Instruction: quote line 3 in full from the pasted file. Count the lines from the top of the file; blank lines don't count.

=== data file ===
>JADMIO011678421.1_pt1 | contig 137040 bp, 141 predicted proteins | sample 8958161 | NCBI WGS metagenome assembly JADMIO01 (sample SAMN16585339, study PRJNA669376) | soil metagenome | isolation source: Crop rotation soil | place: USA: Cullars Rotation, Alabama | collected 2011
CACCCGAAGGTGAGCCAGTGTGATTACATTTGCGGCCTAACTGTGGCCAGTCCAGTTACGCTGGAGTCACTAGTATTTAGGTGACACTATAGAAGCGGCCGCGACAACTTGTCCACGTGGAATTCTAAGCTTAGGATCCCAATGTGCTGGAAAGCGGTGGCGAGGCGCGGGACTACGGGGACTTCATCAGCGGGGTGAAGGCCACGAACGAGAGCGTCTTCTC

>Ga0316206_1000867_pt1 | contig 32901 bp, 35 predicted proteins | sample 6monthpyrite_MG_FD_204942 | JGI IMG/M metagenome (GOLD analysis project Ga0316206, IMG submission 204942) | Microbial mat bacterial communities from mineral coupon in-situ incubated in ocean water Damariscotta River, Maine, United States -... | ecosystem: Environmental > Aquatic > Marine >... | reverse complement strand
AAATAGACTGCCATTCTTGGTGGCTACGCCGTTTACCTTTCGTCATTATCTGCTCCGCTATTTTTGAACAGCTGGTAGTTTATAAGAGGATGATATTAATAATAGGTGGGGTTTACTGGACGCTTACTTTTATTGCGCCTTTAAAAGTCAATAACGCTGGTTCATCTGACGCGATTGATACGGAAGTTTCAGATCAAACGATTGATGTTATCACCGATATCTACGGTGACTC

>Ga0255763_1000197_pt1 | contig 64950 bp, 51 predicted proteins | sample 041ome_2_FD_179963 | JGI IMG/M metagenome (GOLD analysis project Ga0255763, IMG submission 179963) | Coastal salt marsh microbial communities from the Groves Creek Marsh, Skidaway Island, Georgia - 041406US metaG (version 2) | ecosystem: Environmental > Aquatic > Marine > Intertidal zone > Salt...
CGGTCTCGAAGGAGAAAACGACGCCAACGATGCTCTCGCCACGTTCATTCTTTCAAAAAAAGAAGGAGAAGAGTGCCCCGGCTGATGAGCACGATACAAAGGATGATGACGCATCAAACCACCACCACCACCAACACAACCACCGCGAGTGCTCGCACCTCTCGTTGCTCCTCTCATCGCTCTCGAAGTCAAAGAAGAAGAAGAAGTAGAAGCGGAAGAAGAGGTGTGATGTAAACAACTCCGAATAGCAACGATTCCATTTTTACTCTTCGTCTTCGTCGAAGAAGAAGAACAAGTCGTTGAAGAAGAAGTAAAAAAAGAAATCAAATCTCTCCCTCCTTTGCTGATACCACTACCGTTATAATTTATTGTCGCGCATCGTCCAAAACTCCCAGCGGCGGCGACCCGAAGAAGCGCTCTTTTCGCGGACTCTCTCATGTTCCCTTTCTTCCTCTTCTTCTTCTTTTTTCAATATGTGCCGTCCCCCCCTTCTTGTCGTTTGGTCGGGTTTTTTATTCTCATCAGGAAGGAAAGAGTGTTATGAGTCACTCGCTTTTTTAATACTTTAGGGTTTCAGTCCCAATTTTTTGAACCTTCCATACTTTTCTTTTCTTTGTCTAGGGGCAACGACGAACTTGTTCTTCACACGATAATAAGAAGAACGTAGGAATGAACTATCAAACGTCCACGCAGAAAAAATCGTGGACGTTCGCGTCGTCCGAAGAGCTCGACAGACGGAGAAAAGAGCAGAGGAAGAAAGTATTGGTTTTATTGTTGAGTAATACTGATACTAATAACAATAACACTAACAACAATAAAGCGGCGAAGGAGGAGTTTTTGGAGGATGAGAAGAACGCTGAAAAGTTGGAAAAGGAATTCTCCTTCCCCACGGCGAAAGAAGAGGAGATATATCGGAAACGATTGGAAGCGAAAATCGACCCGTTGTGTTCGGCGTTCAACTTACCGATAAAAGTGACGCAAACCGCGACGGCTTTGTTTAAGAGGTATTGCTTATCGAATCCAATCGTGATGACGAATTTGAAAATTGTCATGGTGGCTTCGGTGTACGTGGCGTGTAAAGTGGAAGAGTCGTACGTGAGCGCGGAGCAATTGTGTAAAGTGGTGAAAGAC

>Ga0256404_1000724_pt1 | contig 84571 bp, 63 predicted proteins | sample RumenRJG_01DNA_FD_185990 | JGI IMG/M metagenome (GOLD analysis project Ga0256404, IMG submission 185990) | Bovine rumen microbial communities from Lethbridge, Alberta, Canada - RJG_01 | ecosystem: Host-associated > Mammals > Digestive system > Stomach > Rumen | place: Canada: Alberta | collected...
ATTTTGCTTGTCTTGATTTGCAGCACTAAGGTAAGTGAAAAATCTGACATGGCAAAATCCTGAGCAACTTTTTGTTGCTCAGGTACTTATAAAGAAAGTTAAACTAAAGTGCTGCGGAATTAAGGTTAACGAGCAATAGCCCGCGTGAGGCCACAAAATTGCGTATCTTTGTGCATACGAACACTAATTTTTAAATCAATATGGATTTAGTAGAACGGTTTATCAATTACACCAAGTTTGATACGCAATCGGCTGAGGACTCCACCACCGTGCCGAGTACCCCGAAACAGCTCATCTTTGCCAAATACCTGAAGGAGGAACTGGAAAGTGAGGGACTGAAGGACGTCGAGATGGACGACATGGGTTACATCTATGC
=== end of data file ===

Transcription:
>Ga0316206_1000867_pt1 | contig 32901 bp, 35 predicted proteins | sample 6monthpyrite_MG_FD_204942 | JGI IMG/M metagenome (GOLD analysis project Ga0316206, IMG submission 204942) | Microbial mat bacterial communities from mineral coupon in-situ incubated in ocean water Damariscotta River, Maine, United States -... | ecosystem: Environmental > Aquatic > Marine >... | reverse complement strand